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Gloria Stuart, actress in 'Titanic,' dies at 100

Glamorous 1930s star returned to Hollywood in her 80s to play the older Kate Winslet character in the blockbuster movie. She was 100.

"We were supposed to do a 50-50 profile shot," Ms. Stuart told the Bergen Record of Hackensack, N.J., in 1997. "I noticed that when the camera started, he was gradually moving me around so that my back was to the camera and his face was there. He didn't get that far, because I stopped and said, James, look what he's doing. And he [Rains] said, 'Oh, oh, oh, I'm so sorry, please forgive me, Miss Stuart.' We did another take, and he started doing it again, and I said, 'Mr. Rains!' Well, that was the last time he tried it."

Ms. Stuart appeared in more than 40 films during the 1930s that showcased her versatility. She was in the Busby Berkeley musical "Gold Diggers of 1935" as the love interest of crooner Dick Powell. She played the wife of the imprisoned Samuel Mudd in John Ford's "The Prisoner of Shark Island" (1936) opposite Warner Baxter, and she took supporting roles opposite Shirley Temple in "Poor Little Rich Girl" (1936) and "Rebecca of Sunnybrook Farm" (1938).

Despite many efforts, Ms. Stuart said she had been unable to break through to A-list stardom and said she "got sick and tired of fighting." She added that her husband at the time, comedy writer Arthur Sheekman, discouraged her acting career and wanted her to stay home.

She had met Sheekman while appearing in the Eddie Cantor musical "Roman Scandals" (1933), and they married the next year, after Ms. Stuart was divorced from her first husband, sculptor Blair Gordon Newell.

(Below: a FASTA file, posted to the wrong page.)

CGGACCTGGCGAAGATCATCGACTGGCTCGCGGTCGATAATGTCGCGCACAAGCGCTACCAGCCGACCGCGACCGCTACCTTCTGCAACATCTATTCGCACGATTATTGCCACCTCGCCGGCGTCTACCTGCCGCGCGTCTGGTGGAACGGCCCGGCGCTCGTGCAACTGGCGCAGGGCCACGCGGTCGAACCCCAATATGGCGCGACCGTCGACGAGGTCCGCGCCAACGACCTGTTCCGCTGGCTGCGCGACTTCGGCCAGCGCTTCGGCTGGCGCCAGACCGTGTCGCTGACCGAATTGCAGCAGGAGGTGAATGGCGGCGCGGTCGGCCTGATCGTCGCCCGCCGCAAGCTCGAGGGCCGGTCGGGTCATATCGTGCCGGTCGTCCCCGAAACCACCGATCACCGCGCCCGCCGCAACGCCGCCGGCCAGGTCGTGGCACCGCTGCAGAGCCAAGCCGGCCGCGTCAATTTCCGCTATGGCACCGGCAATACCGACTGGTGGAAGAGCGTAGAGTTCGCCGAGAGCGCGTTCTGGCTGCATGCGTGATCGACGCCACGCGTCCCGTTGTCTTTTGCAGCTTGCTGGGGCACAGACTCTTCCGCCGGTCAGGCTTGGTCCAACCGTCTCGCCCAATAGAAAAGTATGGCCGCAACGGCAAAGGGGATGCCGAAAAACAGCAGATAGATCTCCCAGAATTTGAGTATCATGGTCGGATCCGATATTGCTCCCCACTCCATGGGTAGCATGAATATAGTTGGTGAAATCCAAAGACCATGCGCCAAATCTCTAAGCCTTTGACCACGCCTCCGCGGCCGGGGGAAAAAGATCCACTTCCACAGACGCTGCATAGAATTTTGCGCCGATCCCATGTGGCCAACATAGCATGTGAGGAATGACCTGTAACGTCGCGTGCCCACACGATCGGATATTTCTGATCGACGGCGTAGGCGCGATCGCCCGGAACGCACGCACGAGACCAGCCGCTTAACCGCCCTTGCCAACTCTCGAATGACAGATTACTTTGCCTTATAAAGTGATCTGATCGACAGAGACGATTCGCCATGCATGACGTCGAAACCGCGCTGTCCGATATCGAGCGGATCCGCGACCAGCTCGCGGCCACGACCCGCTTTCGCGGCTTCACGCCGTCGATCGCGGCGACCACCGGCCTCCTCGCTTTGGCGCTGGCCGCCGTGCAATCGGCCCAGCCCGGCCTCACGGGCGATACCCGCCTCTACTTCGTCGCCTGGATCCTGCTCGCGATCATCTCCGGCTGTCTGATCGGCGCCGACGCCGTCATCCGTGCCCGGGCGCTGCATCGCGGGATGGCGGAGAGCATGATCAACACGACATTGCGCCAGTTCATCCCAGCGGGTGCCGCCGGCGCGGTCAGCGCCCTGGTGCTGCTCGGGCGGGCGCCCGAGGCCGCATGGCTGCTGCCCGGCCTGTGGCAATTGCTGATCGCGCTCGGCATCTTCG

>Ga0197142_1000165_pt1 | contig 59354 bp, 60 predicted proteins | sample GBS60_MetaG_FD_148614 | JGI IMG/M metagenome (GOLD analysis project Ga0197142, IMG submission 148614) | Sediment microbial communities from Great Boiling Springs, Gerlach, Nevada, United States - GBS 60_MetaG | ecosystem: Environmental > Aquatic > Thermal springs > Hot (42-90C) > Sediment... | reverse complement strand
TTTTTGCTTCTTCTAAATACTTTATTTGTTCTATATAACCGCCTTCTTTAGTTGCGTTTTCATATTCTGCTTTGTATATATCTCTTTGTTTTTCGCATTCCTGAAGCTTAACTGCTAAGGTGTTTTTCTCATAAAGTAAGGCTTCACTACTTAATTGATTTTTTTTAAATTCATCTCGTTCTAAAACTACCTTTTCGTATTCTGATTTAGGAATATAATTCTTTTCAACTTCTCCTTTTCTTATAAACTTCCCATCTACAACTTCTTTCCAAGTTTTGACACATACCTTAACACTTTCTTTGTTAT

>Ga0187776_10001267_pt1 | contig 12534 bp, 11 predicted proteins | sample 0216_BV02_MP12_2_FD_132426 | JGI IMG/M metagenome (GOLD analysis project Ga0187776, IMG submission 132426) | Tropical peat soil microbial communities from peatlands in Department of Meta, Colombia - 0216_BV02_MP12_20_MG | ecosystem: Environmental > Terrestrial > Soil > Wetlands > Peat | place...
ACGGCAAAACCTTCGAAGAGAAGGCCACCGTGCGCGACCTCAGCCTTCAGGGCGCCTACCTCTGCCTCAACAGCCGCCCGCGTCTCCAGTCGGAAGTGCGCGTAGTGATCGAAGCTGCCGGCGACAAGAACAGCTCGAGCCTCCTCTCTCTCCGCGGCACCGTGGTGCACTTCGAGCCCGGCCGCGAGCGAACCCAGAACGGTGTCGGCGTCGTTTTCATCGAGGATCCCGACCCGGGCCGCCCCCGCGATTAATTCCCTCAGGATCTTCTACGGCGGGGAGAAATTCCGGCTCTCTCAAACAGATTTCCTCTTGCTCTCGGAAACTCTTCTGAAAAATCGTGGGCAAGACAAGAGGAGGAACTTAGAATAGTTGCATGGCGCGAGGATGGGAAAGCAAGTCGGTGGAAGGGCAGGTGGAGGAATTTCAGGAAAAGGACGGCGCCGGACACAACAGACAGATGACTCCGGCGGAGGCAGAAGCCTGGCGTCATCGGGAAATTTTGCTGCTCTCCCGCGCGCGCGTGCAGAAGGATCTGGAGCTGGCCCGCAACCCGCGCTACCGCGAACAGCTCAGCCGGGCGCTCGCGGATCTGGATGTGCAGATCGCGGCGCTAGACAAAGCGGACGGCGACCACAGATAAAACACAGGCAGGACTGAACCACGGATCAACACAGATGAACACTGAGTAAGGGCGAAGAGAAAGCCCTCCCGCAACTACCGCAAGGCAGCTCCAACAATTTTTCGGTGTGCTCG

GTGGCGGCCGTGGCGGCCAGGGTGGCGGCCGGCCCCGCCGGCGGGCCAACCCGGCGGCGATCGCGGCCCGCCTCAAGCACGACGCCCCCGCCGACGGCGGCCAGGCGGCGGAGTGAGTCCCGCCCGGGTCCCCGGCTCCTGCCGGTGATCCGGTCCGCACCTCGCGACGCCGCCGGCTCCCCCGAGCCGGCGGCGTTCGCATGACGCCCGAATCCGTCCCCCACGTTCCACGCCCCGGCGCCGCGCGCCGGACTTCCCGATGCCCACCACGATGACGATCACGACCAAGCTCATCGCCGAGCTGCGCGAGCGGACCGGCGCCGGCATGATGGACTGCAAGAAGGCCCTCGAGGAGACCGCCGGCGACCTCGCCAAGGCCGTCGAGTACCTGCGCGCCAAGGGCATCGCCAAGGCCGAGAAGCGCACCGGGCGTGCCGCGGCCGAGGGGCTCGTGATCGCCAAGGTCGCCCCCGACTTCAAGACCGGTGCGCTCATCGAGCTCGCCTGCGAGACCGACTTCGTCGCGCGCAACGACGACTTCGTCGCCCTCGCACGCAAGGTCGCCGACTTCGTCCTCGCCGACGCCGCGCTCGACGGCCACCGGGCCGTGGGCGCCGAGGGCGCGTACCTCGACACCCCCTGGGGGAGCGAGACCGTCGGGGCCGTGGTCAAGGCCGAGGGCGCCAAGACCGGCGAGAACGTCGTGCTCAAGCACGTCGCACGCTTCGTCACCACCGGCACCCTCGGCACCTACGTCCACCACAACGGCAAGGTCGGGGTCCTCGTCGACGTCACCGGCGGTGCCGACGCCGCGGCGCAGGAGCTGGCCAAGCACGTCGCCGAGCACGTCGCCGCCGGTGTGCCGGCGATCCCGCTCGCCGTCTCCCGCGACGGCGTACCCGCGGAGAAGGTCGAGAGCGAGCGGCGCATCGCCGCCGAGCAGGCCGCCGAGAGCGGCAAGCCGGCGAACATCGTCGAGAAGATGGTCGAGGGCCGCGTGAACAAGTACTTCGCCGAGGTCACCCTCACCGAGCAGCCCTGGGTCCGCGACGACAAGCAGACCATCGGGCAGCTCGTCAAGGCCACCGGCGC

Ms. Stuart didn't abandon acting entirely, taking small parts on television in the 1970s and in films including "My Favorite Year" (1982), where she had no lines but briefly danced with star Peter O'Toole. Meanwhile, Ms. Stuart began studying painting and had her first exhibit in 1961 at the Hammer Gallery in New York.

A few years after Sheekman's death in 1978, Ms. Stuart became reacquainted with master printer Ward Ritchie, a friend she hadn't seen in decades. He became her companion until his death in 1996 and taught her the art of letter-press printing, which became Ms. Stuart's new passion and career.

Gloria Frances Stewart was born July 4, 1910, in Santa Monica, Calif. She began acting when she was a child, putting on backyard performances with children in her neighborhood. After a brief acting career at the Pasadena Playhouse, she was recruited to Universal studios.

Besides her daughter from her second marriage, of Ojai, Calif., survivors include four grandchildren; and 12 great-grandchildren.

After the success of "Titanic," Ms. Stuart received new acting offers. Many, she said with resignation, were a variation on "sweet old ladies." She turned them all down, instead agreeing to eccentric parts such as a bag lady in the crime drama "The Million Dollar Hotel" (2000), directed by Wim Wenders.

Ms. Stuart wrote a memoir, "I Just Kept Hoping" (1999), in which she said of her late-blooming career, "When I graduated from Santa Monica High in 1927, I was voted the girl most likely to succeed. I didn't realize it would take so long."

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